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Universal Music Group Pulls Videos Off MTV.com

Negotiations at an impasse, so no online videos from Lady GaGa or Eminem

Visitors to MTV.com will be hard pressed to find hot videos like "Alejandro" or "Love the Way You Lie"

Talks between MTV and Universal Music Group over a new licensing agreement reached an impasse this week. As a result, the music producer behind GaGa, Eminem, U2 and Kanye West pulled out of MTV this week, the two companies confirmed to TheWrap.

So far, the fallout only impacts the website and will not prevent MTV from airing Universal artists on its cable channels.

Neither company would discuss the particulars of the breakdown of talks. However, MTV spokesperson Kurt Patat did tell TheWrap that  Universal was making demands that did not meet industry standards.

What is known is that last spring Universal asked MTV to rearrange its deal so that instead of licensing videos from the music label, it syndicated videos through Vevo, the online video service it co-owns with Google and Sony Music. In announcing the end of talks, MTV held out the possibility that the two companies might eventually come to a consensus.

“As the industry evolves, we continue to seek out new and innovative ways to connect artists with their fans that are mutually beneficial to everyone. However, during our recent discussions with Vevo, we were unable to reach a fair and equitable agreement for rights to stream UMG artists’ music video content," MTV said in a statement.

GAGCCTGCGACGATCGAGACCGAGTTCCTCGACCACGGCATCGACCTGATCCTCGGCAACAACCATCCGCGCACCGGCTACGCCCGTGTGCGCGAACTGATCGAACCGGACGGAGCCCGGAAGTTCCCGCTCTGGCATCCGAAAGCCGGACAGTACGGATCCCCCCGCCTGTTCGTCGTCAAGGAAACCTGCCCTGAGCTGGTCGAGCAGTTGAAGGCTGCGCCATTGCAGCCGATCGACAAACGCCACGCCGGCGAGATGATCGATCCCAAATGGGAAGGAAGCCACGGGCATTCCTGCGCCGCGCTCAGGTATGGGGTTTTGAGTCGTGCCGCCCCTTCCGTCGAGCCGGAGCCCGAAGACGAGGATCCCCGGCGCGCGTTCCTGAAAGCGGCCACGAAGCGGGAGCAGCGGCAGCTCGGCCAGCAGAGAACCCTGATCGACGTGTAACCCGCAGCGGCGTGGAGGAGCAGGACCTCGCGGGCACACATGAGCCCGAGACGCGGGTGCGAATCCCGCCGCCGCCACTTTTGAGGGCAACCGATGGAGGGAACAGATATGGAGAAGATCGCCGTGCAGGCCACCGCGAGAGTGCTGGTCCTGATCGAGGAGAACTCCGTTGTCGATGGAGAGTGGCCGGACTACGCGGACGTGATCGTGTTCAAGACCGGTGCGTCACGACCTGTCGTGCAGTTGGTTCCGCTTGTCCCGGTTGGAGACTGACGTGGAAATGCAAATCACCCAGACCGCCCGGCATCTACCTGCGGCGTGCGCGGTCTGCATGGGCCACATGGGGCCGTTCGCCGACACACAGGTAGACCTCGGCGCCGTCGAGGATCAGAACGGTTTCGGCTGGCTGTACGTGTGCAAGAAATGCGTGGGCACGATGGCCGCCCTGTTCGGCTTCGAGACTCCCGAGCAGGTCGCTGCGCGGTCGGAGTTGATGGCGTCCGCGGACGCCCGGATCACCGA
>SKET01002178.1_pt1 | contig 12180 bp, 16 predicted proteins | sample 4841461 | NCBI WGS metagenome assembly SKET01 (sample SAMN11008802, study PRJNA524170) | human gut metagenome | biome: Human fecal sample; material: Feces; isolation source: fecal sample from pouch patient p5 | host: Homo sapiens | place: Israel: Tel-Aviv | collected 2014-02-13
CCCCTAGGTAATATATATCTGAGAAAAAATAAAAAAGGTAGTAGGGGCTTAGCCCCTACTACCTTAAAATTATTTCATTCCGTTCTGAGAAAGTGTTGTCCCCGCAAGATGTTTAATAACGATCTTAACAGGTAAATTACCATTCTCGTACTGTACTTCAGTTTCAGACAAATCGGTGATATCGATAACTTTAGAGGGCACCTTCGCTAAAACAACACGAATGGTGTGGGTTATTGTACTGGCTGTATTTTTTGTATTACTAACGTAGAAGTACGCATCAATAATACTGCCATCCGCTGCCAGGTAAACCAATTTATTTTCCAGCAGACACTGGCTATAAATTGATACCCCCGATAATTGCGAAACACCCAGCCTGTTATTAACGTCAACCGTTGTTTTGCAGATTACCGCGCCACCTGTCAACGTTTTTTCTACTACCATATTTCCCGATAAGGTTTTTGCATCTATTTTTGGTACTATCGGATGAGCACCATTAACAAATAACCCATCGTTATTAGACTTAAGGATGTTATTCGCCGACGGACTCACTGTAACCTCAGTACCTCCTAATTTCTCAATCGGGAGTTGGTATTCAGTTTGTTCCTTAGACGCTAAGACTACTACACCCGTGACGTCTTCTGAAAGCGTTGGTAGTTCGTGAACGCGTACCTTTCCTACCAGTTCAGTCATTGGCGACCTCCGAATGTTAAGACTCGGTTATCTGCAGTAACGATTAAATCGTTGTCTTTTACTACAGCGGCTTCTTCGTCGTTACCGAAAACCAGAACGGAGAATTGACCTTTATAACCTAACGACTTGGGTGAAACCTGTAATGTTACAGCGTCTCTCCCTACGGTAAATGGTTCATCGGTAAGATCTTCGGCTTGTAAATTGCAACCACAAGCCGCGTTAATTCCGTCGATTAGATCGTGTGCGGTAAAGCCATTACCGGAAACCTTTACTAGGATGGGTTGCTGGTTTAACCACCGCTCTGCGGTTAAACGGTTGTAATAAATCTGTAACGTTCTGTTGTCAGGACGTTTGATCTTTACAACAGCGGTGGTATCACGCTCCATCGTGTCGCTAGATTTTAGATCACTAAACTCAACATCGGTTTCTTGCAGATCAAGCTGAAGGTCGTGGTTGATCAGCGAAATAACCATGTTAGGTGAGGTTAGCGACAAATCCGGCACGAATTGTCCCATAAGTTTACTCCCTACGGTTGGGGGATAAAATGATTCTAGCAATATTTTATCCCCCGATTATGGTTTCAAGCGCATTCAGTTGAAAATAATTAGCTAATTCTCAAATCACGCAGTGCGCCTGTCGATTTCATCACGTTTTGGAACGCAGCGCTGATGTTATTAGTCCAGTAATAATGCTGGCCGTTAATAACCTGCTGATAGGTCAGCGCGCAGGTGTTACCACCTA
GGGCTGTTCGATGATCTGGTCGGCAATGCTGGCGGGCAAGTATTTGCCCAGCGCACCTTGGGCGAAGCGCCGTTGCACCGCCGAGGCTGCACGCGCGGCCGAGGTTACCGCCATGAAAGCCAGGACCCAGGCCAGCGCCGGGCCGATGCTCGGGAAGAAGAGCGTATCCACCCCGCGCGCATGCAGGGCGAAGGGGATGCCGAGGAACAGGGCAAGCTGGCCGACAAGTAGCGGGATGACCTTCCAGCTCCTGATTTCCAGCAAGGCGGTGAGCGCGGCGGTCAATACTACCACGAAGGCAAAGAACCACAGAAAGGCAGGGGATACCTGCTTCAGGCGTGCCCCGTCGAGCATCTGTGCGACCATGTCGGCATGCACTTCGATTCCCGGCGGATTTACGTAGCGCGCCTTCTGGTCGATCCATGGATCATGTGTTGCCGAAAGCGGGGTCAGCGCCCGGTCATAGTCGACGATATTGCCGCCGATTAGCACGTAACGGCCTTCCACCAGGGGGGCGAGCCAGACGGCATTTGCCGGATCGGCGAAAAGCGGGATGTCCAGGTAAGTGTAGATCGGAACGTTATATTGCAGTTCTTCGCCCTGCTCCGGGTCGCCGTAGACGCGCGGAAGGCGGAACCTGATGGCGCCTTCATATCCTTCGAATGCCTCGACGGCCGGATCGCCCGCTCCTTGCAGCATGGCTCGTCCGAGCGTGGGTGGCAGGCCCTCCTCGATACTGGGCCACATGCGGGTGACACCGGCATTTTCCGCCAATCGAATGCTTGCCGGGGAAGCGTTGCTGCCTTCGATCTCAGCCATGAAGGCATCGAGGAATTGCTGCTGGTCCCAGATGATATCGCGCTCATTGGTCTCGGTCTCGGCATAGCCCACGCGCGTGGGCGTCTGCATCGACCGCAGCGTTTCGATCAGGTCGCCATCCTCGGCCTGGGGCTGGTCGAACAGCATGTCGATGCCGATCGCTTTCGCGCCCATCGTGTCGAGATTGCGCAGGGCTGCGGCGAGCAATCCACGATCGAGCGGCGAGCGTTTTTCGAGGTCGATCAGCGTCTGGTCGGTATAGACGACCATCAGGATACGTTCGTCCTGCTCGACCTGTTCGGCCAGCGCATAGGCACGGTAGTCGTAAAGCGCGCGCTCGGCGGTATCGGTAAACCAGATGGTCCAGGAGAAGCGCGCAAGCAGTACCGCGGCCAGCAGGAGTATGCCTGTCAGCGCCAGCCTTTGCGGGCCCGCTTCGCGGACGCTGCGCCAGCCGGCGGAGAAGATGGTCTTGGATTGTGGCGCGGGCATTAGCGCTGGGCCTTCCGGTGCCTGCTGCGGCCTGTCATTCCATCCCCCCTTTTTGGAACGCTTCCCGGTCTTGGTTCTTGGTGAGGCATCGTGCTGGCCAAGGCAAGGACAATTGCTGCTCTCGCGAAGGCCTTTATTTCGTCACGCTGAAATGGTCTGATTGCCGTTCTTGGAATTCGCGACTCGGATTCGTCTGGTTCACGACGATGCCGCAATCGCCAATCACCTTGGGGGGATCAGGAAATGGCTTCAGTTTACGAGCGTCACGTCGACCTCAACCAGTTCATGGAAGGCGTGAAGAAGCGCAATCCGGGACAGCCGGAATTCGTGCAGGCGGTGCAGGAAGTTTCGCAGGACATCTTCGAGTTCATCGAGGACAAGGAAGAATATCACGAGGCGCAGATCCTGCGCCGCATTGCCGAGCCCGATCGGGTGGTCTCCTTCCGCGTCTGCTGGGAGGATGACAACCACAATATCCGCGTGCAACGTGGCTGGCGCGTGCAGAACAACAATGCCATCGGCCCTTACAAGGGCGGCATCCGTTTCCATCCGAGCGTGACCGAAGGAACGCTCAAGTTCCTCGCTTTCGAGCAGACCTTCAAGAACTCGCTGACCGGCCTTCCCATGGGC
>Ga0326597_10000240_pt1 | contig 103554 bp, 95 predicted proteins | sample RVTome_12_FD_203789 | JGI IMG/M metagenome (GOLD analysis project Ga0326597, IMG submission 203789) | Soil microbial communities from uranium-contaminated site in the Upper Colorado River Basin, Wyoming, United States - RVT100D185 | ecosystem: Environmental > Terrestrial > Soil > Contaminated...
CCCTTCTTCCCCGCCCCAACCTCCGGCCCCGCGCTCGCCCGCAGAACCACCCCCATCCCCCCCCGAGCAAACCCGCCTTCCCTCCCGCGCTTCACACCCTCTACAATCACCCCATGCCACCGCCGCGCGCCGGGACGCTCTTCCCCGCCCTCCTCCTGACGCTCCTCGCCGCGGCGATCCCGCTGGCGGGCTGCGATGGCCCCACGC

Vevo was far less conciliatory, noting: "Vevo has already become the web’s number-one-rated video network with over 49 million unique visitors monthly, dramatically eclipsing those on MTV’s online properties, while attracting scores of major advertisers and tens of millions in advertising dollars. As a result, our artists are enjoying tremendous exposure on Vevo, on YouTube and Vevo.com, and will enjoy even more as Vevo continues to complete syndication deals.”

In June, MTV re-upped its licensing deal with Warner Music Group. As part of that pact MTV agreed to sell ads for Warner music videos, and in return received rights to Warners ad inventory. There was speculation among industry analysts that negotiations might have broken down over ad revenue and control for the Vevo videos.

The company said it hope to re-ignite talks with Universal and Vevo following their collapse at the end of July. Looming on the horizon is the renewal of a licensing agreement with Sony Music, one of Vevo's co-owners, which comes due this fall.